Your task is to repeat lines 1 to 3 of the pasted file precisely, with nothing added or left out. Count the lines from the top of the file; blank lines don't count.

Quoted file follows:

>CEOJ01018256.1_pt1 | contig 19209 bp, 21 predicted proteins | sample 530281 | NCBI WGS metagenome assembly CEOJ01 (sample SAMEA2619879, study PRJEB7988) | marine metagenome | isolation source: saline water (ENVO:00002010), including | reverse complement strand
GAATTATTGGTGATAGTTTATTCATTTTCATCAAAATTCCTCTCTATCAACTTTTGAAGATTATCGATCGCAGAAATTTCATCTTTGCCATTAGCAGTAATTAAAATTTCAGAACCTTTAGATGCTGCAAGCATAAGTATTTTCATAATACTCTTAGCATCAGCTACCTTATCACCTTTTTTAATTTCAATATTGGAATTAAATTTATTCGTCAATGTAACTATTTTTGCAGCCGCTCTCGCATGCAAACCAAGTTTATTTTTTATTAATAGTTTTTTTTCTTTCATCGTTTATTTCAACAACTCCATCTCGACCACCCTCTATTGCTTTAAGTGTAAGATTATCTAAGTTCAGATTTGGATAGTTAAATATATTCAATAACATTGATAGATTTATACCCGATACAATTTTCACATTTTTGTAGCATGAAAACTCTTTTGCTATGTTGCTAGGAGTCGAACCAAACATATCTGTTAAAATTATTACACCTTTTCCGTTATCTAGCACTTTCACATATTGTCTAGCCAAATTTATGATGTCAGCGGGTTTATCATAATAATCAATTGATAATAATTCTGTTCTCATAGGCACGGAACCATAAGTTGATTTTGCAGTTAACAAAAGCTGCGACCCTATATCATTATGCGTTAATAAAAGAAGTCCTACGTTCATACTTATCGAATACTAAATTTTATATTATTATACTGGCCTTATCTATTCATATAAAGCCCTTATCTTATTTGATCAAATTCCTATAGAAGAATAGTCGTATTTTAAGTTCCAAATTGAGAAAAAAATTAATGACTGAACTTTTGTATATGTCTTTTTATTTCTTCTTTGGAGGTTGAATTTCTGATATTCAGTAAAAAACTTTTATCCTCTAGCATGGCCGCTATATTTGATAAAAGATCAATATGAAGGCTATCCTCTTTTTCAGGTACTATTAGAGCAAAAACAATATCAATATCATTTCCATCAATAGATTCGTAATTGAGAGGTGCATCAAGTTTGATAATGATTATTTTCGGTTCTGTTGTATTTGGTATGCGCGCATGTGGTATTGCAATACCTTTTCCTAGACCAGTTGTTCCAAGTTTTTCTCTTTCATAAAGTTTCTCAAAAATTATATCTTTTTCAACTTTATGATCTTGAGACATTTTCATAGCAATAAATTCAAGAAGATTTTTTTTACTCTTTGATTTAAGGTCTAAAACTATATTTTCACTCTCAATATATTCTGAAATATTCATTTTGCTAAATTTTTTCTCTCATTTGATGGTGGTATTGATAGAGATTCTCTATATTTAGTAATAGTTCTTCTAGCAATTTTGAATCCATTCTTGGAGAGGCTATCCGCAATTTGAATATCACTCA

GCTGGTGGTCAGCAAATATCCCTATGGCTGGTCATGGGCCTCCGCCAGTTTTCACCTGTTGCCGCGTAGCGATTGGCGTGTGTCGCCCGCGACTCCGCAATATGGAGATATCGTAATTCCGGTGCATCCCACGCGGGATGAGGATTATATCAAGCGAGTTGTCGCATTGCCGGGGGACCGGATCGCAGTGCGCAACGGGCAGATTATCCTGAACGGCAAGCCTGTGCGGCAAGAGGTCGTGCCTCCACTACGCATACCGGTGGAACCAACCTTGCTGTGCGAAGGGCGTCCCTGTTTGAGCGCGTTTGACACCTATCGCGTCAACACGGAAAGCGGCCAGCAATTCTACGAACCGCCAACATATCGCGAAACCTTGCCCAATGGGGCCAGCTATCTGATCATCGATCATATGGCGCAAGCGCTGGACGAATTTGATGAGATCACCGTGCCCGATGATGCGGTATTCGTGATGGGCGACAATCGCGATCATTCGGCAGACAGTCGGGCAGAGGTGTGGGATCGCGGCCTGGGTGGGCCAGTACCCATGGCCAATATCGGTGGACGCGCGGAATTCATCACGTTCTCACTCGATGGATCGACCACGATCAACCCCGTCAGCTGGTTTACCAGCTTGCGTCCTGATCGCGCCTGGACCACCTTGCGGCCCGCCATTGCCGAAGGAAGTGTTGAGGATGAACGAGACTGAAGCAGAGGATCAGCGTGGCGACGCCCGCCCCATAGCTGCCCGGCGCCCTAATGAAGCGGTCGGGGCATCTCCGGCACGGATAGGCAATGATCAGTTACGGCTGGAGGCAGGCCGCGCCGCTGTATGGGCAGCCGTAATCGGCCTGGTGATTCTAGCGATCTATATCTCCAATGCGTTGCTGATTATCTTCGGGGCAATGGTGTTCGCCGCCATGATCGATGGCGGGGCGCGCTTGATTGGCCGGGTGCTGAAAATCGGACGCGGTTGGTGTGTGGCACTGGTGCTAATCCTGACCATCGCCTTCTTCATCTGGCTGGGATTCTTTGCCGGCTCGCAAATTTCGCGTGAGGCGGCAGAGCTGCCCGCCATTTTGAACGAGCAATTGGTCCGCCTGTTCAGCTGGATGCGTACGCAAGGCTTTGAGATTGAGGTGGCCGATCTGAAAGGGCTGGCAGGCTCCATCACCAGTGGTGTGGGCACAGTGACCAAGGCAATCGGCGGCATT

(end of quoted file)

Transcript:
>CEOJ01018256.1_pt1 | contig 19209 bp, 21 predicted proteins | sample 530281 | NCBI WGS metagenome assembly CEOJ01 (sample SAMEA2619879, study PRJEB7988) | marine metagenome | isolation source: saline water (ENVO:00002010), including | reverse complement strand
GAATTATTGGTGATAGTTTATTCATTTTCATCAAAATTCCTCTCTATCAACTTTTGAAGATTATCGATCGCAGAAATTTCATCTTTGCCATTAGCAGTAATTAAAATTTCAGAACCTTTAGATGCTGCAAGCATAAGTATTTTCATAATACTCTTAGCATCAGCTACCTTATCACCTTTTTTAATTTCAATATTGGAATTAAATTTATTCGTCAATGTAACTATTTTTGCAGCCGCTCTCGCATGCAAACCAAGTTTATTTTTTATTAATAGTTTTTTTTCTTTCATCGTTTATTTCAACAACTCCATCTCGACCACCCTCTATTGCTTTAAGTGTAAGATTATCTAAGTTCAGATTTGGATAGTTAAATATATTCAATAACATTGATAGATTTATACCCGATACAATTTTCACATTTTTGTAGCATGAAAACTCTTTTGCTATGTTGCTAGGAGTCGAACCAAACATATCTGTTAAAATTATTACACCTTTTCCGTTATCTAGCACTTTCACATATTGTCTAGCCAAATTTATGATGTCAGCGGGTTTATCATAATAATCAATTGATAATAATTCTGTTCTCATAGGCACGGAACCATAAGTTGATTTTGCAGTTAACAAAAGCTGCGACCCTATATCATTATGCGTTAATAAAAGAAGTCCTACGTTCATACTTATCGAATACTAAATTTTATATTATTATACTGGCCTTATCTATTCATATAAAGCCCTTATCTTATTTGATCAAATTCCTATAGAAGAATAGTCGTATTTTAAGTTCCAAATTGAGAAAAAAATTAATGACTGAACTTTTGTATATGTCTTTTTATTTCTTCTTTGGAGGTTGAATTTCTGATATTCAGTAAAAAACTTTTATCCTCTAGCATGGCCGCTATATTTGATAAAAGATCAATATGAAGGCTATCCTCTTTTTCAGGTACTATTAGAGCAAAAACAATATCAATATCATTTCCATCAATAGATTCGTAATTGAGAGGTGCATCAAGTTTGATAATGATTATTTTCGGTTCTGTTGTATTTGGTATGCGCGCATGTGGTATTGCAATACCTTTTCCTAGACCAGTTGTTCCAAGTTTTTCTCTTTCATAAAGTTTCTCAAAAATTATATCTTTTTCAACTTTATGATCTTGAGACATTTTCATAGCAATAAATTCAAGAAGATTTTTTTTACTCTTTGATTTAAGGTCTAAAACTATATTTTCACTCTCAATATATTCTGAAATATTCATTTTGCTAAATTTTTTCTCTCATTTGATGGTGGTATTGATAGAGATTCTCTATATTTAGTAATAGTTCTTCTAGCAATTTTGAATCCATTCTTGGAGAGGCTATCCGCAATTTGAATATCACTCA

GCTGGTGGTCAGCAAATATCCCTATGGCTGGTCATGGGCCTCCGCCAGTTTTCACCTGTTGCCGCGTAGCGATTGGCGTGTGTCGCCCGCGACTCCGCAATATGGAGATATCGTAATTCCGGTGCATCCCACGCGGGATGAGGATTATATCAAGCGAGTTGTCGCATTGCCGGGGGACCGGATCGCAGTGCGCAACGGGCAGATTATCCTGAACGGCAAGCCTGTGCGGCAAGAGGTCGTGCCTCCACTACGCATACCGGTGGAACCAACCTTGCTGTGCGAAGGGCGTCCCTGTTTGAGCGCGTTTGACACCTATCGCGTCAACACGGAAAGCGGCCAGCAATTCTACGAACCGCCAACATATCGCGAAACCTTGCCCAATGGGGCCAGCTATCTGATCATCGATCATATGGCGCAAGCGCTGGACGAATTTGATGAGATCACCGTGCCCGATGATGCGGTATTCGTGATGGGCGACAATCGCGATCATTCGGCAGACAGTCGGGCAGAGGTGTGGGATCGCGGCCTGGGTGGGCCAGTACCCATGGCCAATATCGGTGGACGCGCGGAATTCATCACGTTCTCACTCGATGGATCGACCACGATCAACCCCGTCAGCTGGTTTACCAGCTTGCGTCCTGATCGCGCCTGGACCACCTTGCGGCCCGCCATTGCCGAAGGAAGTGTTGAGGATGAACGAGACTGAAGCAGAGGATCAGCGTGGCGACGCCCGCCCCATAGCTGCCCGGCGCCCTAATGAAGCGGTCGGGGCATCTCCGGCACGGATAGGCAATGATCAGTTACGGCTGGAGGCAGGCCGCGCCGCTGTATGGGCAGCCGTAATCGGCCTGGTGATTCTAGCGATCTATATCTCCAATGCGTTGCTGATTATCTTCGGGGCAATGGTGTTCGCCGCCATGATCGATGGCGGGGCGCGCTTGATTGGCCGGGTGCTGAAAATCGGACGCGGTTGGTGTGTGGCACTGGTGCTAATCCTGACCATCGCCTTCTTCATCTGGCTGGGATTCTTTGCCGGCTCGCAAATTTCGCGTGAGGCGGCAGAGCTGCCCGCCATTTTGAACGAGCAATTGGTCCGCCTGTTCAGCTGGATGCGTACGCAAGGCTTTGAGATTGAGGTGGCCGATCTGAAAGGGCTGGCAGGCTCCATCACCAGTGGTGTGGGCACAGTGACCAAGGCAATCGGCGGCATT